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Tuesday, July 24, 2012

Sermon for July 15, 2012

July 15, 2012
Gospel: Mark 6:14-29
1st Reading: Amos 7:7-15
Psalm 85:8-13
2nd Reading: Ephesians 1:3-24

When I was growing up, my grandmother mail-ordered books for my sister with her name in them as the name of the hero. To us, it was incredible that my sister could become the main character of a book! I don’t remember much about them except that one had space aliens in it and another had something about candy, two very important topics for little kids. And my name appeared too as the big sister.

Today, we are co-authoring a story with God. It is even more than blanks left and names being inserted. God writes and we write and together we weave a story of creativity and hope and joy and challenge and suffering and triumph. It isn’t just a story to write and to read, but a story to live. It is a story of relationship, a life of relationship and a story we know the beginning to and the end of, but the middle is still in process.

We know the beginning. We know a loving God created us to be in relationship with God and with all creation and with one another. And we know that isn’t always easy. We know characters before us have screwed it up and been given second chances and remained in relationship and struggled and come through it.

And we know the end, that in the fullness of time, God will gather all things together, in heaven and on earth, and that we will all be together with God. Sorry to ruin the end for you, but I think you knew it anyway. In many good stories, you have a feeling it is going to turn out ok, but it is how the characters are going to get there that is so exciting. For instance, Harry Potter: You know he’s going to be ok because there are 5 more books, but you’re at the edge of your seat wondering how he’s going to get out of this impossible situation, and he always does. It is the same with us, that our story goes on, and God’s story goes on. Sometimes we’re at the edge of our seat wondering how.

Let’s look at the first reading for this morning. Amos was the very first prophet. We get the benefit of reading his story thousands of years later, but think what it was like for him to live this story. We know the beginning, and so did he, that God created him and everything and everyone around him for relationship. And we know the end, that God will draw everything and everyone back together. The middle chapters of this book are being co-written by God and Amos. You might not think God would co-write a book with a shepherd and arborist. He’s nobody special. But God had been trying to co-write with the religious leaders and kings of Israel and it hadn’t been going well. The kings wanted to write their own book with themselves as the heroes, and themselves getting the money and women and land in the end. God was tired of that kind of trashy novel. The story God wants to write is leading to an ending with everything being drawn back to God. The story these important people are writing is driving a wedge between people.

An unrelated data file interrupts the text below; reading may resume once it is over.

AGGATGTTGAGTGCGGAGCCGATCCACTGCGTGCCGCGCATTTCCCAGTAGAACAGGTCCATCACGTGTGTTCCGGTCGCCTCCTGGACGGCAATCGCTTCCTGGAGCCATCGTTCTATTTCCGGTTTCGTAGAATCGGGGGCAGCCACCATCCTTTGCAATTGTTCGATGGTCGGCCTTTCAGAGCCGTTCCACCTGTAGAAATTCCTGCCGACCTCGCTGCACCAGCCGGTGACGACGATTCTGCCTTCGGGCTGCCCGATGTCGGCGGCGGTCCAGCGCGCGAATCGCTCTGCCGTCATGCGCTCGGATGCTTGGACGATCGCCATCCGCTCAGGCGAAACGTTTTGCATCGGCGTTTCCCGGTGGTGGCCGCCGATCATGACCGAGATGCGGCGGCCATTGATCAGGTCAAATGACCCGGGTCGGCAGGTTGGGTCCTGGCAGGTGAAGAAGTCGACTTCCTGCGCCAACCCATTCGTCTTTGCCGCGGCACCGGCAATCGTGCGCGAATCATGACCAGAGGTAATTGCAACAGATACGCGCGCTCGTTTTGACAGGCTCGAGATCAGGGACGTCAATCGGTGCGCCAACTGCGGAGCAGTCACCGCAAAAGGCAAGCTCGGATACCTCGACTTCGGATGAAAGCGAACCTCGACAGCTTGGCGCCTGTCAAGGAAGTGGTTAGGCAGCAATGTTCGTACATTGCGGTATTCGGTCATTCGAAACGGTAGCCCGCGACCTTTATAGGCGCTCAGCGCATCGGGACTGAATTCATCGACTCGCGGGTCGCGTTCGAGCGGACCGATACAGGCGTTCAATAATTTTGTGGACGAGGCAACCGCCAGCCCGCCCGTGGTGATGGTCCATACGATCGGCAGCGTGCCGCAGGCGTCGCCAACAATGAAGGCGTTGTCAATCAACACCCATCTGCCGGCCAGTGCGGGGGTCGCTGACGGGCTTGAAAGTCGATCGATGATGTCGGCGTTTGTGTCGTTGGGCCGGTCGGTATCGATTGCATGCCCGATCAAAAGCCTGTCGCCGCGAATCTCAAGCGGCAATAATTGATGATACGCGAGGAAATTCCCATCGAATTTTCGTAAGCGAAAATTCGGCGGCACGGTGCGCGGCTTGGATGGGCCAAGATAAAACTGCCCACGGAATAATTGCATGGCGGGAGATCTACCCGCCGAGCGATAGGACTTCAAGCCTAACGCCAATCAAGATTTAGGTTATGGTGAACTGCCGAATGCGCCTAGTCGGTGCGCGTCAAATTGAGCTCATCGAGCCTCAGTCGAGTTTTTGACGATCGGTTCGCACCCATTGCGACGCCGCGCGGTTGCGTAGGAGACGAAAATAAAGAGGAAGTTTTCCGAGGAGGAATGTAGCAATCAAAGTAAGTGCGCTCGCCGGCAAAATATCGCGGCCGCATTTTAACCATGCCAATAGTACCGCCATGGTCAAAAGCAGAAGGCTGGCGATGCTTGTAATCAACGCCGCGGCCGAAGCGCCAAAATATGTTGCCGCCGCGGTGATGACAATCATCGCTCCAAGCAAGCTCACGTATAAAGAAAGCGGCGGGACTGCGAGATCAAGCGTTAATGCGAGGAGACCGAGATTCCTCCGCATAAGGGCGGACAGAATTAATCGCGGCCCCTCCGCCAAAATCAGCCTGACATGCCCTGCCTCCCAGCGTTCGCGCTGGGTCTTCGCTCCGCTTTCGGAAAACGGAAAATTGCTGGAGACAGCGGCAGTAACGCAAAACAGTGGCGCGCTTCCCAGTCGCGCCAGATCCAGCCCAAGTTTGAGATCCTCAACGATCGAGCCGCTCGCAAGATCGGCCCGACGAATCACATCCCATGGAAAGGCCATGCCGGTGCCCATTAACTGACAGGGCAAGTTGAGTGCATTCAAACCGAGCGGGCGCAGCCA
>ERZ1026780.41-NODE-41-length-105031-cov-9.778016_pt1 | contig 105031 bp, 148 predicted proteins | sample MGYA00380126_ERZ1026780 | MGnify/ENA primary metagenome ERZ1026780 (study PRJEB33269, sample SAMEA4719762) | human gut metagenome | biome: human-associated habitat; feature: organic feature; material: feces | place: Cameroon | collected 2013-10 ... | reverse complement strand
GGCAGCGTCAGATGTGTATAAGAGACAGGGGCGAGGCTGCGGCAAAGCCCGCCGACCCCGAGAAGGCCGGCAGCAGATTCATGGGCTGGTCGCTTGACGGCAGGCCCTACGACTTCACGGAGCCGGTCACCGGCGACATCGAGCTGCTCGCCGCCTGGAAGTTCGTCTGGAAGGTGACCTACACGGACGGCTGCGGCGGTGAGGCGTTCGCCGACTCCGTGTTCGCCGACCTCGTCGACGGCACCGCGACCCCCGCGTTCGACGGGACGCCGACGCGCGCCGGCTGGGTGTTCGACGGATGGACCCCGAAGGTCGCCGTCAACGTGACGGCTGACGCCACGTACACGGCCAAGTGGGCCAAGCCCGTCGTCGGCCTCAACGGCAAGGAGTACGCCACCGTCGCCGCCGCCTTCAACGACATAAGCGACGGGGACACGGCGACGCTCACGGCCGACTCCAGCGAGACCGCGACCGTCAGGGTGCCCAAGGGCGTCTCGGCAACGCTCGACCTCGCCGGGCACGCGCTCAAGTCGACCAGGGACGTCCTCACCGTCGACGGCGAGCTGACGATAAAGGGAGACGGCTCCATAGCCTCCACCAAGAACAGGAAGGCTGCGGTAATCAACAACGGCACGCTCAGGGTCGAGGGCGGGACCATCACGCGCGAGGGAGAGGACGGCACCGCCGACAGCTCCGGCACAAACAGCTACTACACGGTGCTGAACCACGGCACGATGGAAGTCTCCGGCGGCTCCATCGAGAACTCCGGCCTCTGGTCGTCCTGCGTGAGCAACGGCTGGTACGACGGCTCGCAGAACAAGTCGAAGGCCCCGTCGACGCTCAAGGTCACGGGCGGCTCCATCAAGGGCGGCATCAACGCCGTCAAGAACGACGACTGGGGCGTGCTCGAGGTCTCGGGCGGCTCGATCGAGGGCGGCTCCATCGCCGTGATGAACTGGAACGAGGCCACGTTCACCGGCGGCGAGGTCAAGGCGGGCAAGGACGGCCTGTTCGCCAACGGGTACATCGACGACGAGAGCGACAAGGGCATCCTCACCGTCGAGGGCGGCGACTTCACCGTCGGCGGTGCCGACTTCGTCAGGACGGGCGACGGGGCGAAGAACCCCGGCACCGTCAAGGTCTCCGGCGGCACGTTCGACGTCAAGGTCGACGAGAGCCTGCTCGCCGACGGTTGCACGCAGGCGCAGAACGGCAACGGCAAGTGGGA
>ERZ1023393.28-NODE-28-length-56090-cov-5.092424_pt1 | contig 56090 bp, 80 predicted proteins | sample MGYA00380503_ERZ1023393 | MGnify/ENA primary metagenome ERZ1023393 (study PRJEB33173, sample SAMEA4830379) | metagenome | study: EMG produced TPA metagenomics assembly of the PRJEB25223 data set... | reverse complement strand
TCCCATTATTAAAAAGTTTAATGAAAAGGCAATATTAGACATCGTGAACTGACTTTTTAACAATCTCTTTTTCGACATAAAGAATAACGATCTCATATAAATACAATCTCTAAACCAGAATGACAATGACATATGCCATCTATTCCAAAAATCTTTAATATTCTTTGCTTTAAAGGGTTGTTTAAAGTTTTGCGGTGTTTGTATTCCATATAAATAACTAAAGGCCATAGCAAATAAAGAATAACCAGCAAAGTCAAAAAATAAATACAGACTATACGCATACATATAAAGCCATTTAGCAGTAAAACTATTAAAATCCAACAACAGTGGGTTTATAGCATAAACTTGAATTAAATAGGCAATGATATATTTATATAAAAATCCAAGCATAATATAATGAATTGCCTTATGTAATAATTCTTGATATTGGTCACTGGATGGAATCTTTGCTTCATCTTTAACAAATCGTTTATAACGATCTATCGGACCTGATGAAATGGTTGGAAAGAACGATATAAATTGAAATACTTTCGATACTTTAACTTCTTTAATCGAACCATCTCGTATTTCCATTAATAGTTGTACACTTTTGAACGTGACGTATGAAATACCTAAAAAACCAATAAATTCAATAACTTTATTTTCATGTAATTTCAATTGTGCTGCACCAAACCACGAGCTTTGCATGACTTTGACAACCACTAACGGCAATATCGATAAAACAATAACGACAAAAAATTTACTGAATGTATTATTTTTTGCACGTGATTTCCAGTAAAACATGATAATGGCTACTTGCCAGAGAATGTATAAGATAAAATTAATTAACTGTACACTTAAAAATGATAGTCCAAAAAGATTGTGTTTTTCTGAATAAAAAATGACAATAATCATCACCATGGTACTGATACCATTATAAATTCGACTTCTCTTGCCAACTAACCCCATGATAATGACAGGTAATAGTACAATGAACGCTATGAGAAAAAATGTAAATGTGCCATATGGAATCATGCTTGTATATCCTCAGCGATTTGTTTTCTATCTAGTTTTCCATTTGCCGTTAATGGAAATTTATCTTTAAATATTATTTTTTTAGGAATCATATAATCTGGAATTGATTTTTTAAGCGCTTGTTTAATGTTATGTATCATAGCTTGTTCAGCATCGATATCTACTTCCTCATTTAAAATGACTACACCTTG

God wasn’t going to give up on Israel either, because remember that God is all about relationship. So God goes to Amos, who isn’t distracted by all these other concerns and gives him a message to tell about holding Israel accountable and holding up a ruler, a plumb line to measure them by, a kind of an outline to follow when writing.

I think Amos responds like any of us would when invited to co-author a life with God and to go and speak a hard truth to the rulers of Israel. “You don’t want me, God, I’m just little ol’ me. I’m nobody special.” But God says to him, “You’re exactly who I’m looking for, someone not too full of himself, someone in relationship with animals and trees who can translate that caring to people and show them how to care for each other and get back to writing the story that God has in mind for them.

What happens next is that Amos warns the people. They don’t listen. They go into exile. God stays in relationship with them. They start to get it. God brings them back to Israel and in some ways their story still goes on, as they write a story together with God. The beginning is clear, God creating them and loving them and choosing them. The end is clear, with God drawing them all together again. The middle is still being written about whether or not they love their neighbors as themselves and difficulties and joys they face and God walks with them through the whole story.